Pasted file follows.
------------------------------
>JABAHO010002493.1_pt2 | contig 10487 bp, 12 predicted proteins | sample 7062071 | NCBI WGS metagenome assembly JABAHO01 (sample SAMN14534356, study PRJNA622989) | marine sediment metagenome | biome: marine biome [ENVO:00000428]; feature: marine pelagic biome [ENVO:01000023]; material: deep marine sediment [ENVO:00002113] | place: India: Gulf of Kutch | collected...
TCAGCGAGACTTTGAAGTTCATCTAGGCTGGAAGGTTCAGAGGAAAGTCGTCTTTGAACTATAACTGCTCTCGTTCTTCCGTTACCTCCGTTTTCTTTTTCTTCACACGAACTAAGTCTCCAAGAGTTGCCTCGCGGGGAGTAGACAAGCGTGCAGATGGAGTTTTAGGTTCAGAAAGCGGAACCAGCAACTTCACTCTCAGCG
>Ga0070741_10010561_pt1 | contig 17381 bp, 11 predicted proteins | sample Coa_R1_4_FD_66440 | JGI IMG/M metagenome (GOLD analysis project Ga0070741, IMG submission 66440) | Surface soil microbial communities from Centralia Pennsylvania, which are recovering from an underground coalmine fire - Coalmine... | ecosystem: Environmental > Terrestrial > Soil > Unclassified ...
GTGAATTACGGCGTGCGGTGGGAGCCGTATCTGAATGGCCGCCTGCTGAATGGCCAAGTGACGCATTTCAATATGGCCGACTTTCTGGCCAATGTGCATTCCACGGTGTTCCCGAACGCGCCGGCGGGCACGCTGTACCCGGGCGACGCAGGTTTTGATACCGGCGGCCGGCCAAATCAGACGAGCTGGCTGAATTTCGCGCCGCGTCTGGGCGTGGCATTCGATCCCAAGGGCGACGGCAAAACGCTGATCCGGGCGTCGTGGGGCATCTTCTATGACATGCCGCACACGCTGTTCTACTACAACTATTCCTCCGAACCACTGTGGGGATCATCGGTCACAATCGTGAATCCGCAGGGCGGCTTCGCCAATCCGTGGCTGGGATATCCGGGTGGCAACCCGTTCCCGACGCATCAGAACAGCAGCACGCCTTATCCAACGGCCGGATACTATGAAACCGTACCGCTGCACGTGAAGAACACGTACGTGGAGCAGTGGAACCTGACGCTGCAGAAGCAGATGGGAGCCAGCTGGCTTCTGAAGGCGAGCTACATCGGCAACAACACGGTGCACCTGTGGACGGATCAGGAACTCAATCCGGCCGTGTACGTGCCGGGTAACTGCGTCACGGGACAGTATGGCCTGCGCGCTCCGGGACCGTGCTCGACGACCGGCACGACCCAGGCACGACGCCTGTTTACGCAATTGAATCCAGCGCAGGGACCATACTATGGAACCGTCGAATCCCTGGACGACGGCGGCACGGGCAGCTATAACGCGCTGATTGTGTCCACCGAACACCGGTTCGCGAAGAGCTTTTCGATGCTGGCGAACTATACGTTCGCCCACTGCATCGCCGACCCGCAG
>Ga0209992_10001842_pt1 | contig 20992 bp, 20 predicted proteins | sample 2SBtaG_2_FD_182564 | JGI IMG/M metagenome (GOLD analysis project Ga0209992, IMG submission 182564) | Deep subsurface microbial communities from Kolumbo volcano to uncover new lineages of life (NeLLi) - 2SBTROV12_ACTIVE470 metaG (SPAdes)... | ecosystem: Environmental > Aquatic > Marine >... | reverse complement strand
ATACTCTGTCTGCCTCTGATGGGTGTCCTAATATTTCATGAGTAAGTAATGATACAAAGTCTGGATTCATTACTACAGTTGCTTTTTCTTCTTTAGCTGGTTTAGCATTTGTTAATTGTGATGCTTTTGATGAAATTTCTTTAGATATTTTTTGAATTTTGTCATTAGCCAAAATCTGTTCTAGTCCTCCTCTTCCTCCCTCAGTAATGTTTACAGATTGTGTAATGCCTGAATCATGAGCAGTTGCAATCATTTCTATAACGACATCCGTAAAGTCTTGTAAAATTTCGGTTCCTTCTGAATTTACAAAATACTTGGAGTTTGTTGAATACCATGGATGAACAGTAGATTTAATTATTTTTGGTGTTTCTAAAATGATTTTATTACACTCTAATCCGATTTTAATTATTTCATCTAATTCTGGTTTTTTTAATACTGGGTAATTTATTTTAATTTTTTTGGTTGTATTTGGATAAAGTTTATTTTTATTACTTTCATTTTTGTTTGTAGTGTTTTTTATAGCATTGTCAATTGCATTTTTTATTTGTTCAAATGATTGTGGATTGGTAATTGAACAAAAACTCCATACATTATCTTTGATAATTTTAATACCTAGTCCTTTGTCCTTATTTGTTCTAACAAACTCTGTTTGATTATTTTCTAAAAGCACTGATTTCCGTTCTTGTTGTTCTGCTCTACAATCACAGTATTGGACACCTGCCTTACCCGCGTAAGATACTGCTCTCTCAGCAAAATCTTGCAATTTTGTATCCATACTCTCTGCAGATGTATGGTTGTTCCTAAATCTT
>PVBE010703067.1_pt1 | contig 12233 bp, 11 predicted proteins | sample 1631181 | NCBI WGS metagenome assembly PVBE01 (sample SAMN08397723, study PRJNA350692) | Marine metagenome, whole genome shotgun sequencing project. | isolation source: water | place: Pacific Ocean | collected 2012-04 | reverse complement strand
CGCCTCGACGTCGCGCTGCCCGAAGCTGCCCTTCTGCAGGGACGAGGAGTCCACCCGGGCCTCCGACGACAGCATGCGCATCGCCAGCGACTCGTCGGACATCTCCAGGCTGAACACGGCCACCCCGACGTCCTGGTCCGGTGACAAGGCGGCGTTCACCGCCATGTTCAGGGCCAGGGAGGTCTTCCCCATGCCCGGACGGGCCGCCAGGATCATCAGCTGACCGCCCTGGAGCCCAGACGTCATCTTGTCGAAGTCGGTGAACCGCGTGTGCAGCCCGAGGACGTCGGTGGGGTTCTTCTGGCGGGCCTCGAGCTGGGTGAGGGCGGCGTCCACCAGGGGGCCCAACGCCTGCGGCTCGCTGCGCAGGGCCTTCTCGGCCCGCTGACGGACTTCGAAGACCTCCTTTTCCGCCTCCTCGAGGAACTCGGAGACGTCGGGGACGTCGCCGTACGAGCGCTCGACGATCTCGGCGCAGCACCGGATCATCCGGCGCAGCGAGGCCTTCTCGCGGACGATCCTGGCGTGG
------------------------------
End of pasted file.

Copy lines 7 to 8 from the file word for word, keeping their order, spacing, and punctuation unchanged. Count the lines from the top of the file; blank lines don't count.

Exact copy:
>PVBE010703067.1_pt1 | contig 12233 bp, 11 predicted proteins | sample 1631181 | NCBI WGS metagenome assembly PVBE01 (sample SAMN08397723, study PRJNA350692) | Marine metagenome, whole genome shotgun sequencing project. | isolation source: water | place: Pacific Ocean | collected 2012-04 | reverse complement strand
CGCCTCGACGTCGCGCTGCCCGAAGCTGCCCTTCTGCAGGGACGAGGAGTCCACCCGGGCCTCCGACGACAGCATGCGCATCGCCAGCGACTCGTCGGACATCTCCAGGCTGAACACGGCCACCCCGACGTCCTGGTCCGGTGACAAGGCGGCGTTCACCGCCATGTTCAGGGCCAGGGAGGTCTTCCCCATGCCCGGACGGGCCGCCAGGATCATCAGCTGACCGCCCTGGAGCCCAGACGTCATCTTGTCGAAGTCGGTGAACCGCGTGTGCAGCCCGAGGACGTCGGTGGGGTTCTTCTGGCGGGCCTCGAGCTGGGTGAGGGCGGCGTCCACCAGGGGGCCCAACGCCTGCGGCTCGCTGCGCAGGGCCTTCTCGGCCCGCTGACGGACTTCGAAGACCTCCTTTTCCGCCTCCTCGAGGAACTCGGAGACGTCGGGGACGTCGCCGTACGAGCGCTCGACGATCTCGGCGCAGCACCGGATCATCCGGCGCAGCGAGGCCTTCTCGCGGACGATCCTGGCGTGG